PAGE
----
Sustainable funding to expand Australia's bowel cancer research capacity
Bowel cancer is Australia's second deadliest cancer and it has the second highest disease burden of any cancer in Australia.
Burden of disease measures the impact of living with illness and injury or dying prematurely.
However, bowel cancer receives around 43.5 percent less research funding from the National Health and Medical Research Council (NHMRC) compared to breast cancer (2017: $12.2 million v $22.8 million); and no government funding to support dedicated Bowel Care Nurse Specialists, compared to $52 million for Breast Care Nurse Specialists and $12.1 million for Prostate Cancer Nurse Specialists.
To help address the inequity in research funding, Bowel Cancer Australia established the Bowel Cancer Research Foundation.
One of the objectives of the Foundation is to fund research into the causes, prevention and treatment of bowel cancer to benefit us all in the future. While Bowel Cancer Australia is here today supporting, informing and caring for people affected by the disease.
Through the Foundation, Bowel Cancer Australia has made a significant investment in the Lawrence Penn Chair of Bowel Cancer Research, dedicated to leading edge bowel cancer discoveries that will hopefully have an everlasting impact on Australia's health future.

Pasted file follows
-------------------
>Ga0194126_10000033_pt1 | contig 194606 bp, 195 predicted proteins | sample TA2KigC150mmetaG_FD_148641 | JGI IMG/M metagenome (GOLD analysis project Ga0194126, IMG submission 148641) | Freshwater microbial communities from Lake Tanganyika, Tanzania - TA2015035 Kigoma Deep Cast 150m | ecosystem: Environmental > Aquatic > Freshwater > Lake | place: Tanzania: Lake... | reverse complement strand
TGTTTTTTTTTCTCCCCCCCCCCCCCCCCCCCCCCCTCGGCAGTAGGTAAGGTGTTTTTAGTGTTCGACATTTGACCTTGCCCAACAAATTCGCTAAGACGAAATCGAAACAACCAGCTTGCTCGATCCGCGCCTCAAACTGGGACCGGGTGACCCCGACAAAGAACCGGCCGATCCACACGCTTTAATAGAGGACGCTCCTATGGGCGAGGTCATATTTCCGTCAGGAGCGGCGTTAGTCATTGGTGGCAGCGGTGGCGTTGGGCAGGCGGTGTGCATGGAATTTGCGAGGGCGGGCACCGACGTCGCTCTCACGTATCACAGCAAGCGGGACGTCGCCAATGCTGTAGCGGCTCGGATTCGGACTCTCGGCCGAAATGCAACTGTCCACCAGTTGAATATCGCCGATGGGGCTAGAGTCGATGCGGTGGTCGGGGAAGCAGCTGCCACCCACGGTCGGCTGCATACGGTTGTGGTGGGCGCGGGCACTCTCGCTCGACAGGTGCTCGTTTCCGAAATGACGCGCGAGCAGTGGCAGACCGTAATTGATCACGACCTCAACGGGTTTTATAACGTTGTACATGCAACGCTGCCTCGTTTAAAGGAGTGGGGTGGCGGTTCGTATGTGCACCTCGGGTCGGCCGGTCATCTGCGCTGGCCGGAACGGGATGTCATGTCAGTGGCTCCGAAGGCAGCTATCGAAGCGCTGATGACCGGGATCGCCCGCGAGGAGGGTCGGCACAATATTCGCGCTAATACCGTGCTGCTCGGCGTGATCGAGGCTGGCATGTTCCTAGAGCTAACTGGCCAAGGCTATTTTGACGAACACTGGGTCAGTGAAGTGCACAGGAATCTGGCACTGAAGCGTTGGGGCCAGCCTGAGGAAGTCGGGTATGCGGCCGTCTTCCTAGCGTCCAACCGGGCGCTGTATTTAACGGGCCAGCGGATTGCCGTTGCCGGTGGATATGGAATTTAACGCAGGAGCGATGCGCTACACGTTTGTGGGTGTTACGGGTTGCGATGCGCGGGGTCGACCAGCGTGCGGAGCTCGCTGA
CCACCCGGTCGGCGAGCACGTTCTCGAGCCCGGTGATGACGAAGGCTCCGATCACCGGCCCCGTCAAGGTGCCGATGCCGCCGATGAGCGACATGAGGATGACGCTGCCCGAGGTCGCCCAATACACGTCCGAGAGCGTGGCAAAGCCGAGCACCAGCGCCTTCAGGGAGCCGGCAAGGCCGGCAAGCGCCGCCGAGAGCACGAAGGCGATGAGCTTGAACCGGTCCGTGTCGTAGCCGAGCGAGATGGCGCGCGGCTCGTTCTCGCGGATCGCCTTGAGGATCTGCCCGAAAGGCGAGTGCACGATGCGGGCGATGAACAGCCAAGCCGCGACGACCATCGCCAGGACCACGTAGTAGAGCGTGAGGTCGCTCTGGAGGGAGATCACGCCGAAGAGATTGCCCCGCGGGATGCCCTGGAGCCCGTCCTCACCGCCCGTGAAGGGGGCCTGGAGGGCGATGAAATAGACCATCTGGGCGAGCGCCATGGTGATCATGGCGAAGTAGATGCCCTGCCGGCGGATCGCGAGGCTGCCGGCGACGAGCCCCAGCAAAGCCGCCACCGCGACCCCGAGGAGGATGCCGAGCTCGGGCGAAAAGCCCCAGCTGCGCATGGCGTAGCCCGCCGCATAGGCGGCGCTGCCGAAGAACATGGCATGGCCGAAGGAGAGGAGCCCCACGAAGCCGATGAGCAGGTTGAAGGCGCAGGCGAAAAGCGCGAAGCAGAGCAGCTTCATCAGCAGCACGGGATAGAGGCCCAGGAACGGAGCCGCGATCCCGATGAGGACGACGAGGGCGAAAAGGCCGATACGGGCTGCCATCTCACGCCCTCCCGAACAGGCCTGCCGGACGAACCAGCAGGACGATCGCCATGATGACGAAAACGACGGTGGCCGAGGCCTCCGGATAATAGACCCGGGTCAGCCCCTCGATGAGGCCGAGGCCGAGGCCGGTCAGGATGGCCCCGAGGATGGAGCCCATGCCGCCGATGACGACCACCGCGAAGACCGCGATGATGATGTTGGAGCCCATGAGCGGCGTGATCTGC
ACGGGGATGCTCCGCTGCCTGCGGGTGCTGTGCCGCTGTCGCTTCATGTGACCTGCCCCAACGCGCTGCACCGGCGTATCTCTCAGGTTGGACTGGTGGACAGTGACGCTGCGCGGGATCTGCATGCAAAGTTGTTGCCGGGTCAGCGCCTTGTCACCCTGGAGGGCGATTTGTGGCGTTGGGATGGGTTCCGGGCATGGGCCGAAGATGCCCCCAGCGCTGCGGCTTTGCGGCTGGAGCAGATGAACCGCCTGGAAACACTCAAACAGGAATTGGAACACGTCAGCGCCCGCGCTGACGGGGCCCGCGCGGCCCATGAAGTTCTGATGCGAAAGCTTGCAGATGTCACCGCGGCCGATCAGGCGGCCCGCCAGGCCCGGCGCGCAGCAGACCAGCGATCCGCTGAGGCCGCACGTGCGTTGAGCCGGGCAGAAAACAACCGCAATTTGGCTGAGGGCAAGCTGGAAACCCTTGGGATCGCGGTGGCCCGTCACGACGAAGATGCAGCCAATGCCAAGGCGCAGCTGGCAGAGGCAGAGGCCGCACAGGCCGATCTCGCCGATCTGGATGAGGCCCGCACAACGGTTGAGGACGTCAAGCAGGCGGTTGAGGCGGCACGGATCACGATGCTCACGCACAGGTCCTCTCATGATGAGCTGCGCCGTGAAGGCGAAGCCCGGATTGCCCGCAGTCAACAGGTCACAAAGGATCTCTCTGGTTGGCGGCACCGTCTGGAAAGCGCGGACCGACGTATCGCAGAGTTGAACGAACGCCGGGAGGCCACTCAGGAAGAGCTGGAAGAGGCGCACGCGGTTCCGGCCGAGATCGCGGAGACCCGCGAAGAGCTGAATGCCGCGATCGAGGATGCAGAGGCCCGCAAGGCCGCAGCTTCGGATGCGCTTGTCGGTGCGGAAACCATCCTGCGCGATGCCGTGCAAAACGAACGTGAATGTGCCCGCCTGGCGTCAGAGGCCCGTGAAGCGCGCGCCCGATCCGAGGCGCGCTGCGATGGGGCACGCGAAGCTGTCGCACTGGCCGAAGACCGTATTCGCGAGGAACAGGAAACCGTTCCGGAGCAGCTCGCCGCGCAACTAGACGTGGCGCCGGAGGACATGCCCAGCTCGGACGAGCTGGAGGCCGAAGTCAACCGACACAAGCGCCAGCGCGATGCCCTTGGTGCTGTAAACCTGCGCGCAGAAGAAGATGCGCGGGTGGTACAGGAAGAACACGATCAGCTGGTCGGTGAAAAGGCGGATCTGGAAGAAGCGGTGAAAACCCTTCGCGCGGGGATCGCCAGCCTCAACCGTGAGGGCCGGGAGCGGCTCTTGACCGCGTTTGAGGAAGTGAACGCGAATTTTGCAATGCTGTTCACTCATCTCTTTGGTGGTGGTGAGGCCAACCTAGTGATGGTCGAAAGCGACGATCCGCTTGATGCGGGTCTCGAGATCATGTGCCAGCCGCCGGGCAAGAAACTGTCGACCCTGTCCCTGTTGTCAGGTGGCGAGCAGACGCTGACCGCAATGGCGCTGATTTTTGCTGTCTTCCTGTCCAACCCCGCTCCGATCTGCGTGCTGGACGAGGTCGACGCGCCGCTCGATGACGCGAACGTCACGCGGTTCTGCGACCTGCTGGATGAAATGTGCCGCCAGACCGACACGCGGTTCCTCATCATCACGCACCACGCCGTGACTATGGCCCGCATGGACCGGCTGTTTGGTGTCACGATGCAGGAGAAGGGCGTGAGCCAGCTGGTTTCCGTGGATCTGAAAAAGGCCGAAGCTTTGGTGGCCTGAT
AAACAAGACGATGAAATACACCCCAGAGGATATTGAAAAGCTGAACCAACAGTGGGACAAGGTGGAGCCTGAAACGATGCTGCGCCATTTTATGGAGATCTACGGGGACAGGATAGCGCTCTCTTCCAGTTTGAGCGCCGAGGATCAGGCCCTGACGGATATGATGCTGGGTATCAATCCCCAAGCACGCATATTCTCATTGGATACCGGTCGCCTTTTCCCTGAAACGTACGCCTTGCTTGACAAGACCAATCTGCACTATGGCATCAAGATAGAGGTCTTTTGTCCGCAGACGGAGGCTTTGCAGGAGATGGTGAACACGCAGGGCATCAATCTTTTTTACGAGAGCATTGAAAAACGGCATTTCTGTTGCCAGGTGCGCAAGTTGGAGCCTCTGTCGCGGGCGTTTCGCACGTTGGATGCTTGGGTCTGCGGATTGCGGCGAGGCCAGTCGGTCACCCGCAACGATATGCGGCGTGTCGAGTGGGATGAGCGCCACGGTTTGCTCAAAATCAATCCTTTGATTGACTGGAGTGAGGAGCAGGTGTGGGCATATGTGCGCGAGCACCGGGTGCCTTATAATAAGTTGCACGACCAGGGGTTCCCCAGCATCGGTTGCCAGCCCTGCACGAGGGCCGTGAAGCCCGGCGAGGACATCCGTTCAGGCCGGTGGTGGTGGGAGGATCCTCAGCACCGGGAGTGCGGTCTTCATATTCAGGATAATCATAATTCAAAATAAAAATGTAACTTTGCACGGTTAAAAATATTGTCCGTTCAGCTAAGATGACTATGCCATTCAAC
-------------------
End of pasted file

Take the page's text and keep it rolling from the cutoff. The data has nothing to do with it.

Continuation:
The establishment of the Lawrence Penn Chair, in collaboration with the University of Sydney and the Kolling Institute, strengthens our collective pursuit of a bowel cancer cure.
Other major bowel cancer projects funded to date, include the ASCOLT Clinical Trial; ICHOM Colorectal Cancer Standard Set; community awareness and understanding; patient lived-experience; and demographic research;
To date, Bowel Cancer Australia, collaboratively with funding partners, has funded $11.3 million in bowel cancer research projects.
You can make a lasting contribution to bowel cancer research through a donation or a bequest (a gift made in your Will) to Bowel Cancer Australia.
Alternatively call the Bowel Cancer Australia Helpline on 1800 555 494.